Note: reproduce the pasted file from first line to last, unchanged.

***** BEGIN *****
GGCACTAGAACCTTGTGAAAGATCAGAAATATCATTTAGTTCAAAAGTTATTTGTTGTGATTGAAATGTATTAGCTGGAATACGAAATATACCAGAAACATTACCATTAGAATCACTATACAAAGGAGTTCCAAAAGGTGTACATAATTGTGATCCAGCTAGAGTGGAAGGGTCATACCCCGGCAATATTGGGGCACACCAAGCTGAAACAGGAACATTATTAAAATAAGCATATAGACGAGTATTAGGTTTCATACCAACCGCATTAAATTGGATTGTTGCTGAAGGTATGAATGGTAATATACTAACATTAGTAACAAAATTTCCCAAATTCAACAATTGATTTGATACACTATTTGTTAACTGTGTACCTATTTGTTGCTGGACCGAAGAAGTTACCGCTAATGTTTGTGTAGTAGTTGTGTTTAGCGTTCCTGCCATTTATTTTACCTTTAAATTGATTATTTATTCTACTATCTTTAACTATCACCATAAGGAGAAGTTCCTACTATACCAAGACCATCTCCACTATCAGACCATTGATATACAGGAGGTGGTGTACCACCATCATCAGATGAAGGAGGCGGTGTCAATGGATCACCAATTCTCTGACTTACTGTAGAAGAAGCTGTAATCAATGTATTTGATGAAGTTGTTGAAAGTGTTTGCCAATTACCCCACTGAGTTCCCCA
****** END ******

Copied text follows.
GGCACTAGAACCTTGTGAAAGATCAGAAATATCATTTAGTTCAAAAGTTATTTGTTGTGATTGAAATGTATTAGCTGGAATACGAAATATACCAGAAACATTACCATTAGAATCACTATACAAAGGAGTTCCAAAAGGTGTACATAATTGTGATCCAGCTAGAGTGGAAGGGTCATACCCCGGCAATATTGGGGCACACCAAGCTGAAACAGGAACATTATTAAAATAAGCATATAGACGAGTATTAGGTTTCATACCAACCGCATTAAATTGGATTGTTGCTGAAGGTATGAATGGTAATATACTAACATTAGTAACAAAATTTCCCAAATTCAACAATTGATTTGATACACTATTTGTTAACTGTGTACCTATTTGTTGCTGGACCGAAGAAGTTACCGCTAATGTTTGTGTAGTAGTTGTGTTTAGCGTTCCTGCCATTTATTTTACCTTTAAATTGATTATTTATTCTACTATCTTTAACTATCACCATAAGGAGAAGTTCCTACTATACCAAGACCATCTCCACTATCAGACCATTGATATACAGGAGGTGGTGTACCACCATCATCAGATGAAGGAGGCGGTGTCAATGGATCACCAATTCTCTGACTTACTGTAGAAGAAGCTGTAATCAATGTATTTGATGAAGTTGTTGAAAGTGTTTGCCAATTACCCCACTGAGTTCCCCA